Overall, the Integrated 225 performed at such a high level that it left me with no nits to pick or anything to complain about. What Anthem has achieved for $1499 is nothing short of remarkable.


I pitted the Integrated 225 against another high-value integrated amplifier, NAD’s C372 ($999). The C372 is another powerhouse, rated at 150Wpc into 4 or 8 ohms. On paper, the Anthem’s 225Wpc wins. But at the volumes at which I listen to music, both integrateds had more than enough watts, with plenty in reserve. If you have a big room and/or inefficient speakers, total power output will be more important and the Anthem will be the better choice. For me, either amp was sufficient.

In terms of connectivity the two are similar, with some differences. The NAD has seven single-ended inputs compared to the Anthem’s five, but the C372 lacks the 225’s balanced inputs and onboard phono stage -- not insignificant, if you have equipment to hook up to those.

Feature-wise, the Anthem’s only edge is its remote: backlighting is a handy thing that, now that I’m used to it, I wouldn’t want to do without. Cosmetically, the Integrated 225’s sleek appearance might impress a few more people than the C372’s battleship gray. On the other hand, I’ve always admired the utilitarian look of NAD gear, so this is really a matter of taste.

The build qualities aren’t in the same league. The Integrated 225 is more than 15 pounds heavier, and looks and feels like it. With its thicker, sturdier chassis and faceplate, it’s a far more substantial component that makes the C372 feel flimsy in comparison.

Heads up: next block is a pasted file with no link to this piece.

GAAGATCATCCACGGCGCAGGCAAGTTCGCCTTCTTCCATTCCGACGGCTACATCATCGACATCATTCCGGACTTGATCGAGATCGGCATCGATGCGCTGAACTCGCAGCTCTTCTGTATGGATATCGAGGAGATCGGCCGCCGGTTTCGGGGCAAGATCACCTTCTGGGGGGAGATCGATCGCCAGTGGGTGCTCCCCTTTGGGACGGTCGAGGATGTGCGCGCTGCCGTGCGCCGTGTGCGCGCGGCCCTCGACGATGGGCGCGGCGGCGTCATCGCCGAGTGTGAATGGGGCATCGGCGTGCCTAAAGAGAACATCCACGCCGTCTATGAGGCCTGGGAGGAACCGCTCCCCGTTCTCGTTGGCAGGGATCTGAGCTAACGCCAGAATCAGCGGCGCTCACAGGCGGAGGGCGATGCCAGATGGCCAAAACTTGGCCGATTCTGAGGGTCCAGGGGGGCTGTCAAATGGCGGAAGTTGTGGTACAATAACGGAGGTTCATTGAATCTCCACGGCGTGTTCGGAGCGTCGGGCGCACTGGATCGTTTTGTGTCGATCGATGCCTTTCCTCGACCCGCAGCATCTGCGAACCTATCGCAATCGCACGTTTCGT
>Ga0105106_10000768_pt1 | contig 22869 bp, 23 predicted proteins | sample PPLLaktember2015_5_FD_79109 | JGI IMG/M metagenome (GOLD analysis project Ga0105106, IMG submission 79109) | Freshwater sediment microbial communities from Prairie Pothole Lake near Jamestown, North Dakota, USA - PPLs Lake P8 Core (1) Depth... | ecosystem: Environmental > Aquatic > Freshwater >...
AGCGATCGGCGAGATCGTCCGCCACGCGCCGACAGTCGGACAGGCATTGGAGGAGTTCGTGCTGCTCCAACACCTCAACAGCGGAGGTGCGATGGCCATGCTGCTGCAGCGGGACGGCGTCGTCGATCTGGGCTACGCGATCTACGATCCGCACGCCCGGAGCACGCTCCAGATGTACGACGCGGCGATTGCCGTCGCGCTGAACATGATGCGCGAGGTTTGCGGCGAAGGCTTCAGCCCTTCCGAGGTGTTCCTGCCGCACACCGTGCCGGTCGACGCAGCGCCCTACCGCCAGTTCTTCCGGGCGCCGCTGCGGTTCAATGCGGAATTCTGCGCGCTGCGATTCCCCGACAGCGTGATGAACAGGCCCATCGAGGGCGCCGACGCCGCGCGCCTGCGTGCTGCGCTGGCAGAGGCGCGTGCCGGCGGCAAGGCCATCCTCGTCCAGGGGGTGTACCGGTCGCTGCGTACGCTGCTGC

Because I never taxed the total power output of either integrated, I was surprised to discover that they sounded quite different. Listening to Neil Young’s "Out on the Weekend," from Harvest (CD, Reprise 2277), through the NAD C372, the drums had punch and clarity but weren’t as sharply defined or as aggressive in attack as through the Anthem Integrated 225 -- the NAD sounded fatter and more rounded, whereas the Anthem had more bite and seemingly better control. Young’s voice sounded more forward through the C372, and more isolated from the musicians around him. With the Integrated 225, Young’s voice seemed a more coherent part of the musical whole, not standing out as much as they had with the NAD. I attribute this to the 225’s extracting more detail and simply conveying more of the information that’s on this disc. Finally, Young’s harmonica sounded a touch brighter in its upper registers through the C372; through the Anthem it sounded crystal clear, but I actually wanted to turn the volume up. Overall, I found that the 225 sounded more refined, particularly up top.

The NAD C372 has a warm, friendly sound, but it’s not as refined or as precise as the Anthem. The Integrated 225 could come off as sounding a tad lean and dry, comparatively, but I found it more resolving, natural, and neutral. The Anthem costs 50% more, but in the final analysis was a clear step up from the C372, particularly when you factor in the features (including the excellent phono stage; see sidebar), build quality, and power output. To me, that’s all worth it.


At its price, the only fault I could find with Anthem’s Integrated 225 was a functional one: the volume-control problem. Otherwise, the Integrated 225 is a real gem with a wealth of features, more power than most people will ever need, and sound quality that belies its asking price of $1499. You’d likely have to spend twice as much to get something better . . . but why should you? The Integrated 225 is so good, you may never have to or want to.

. . . Philip Beaudette

Price of equipment reviewed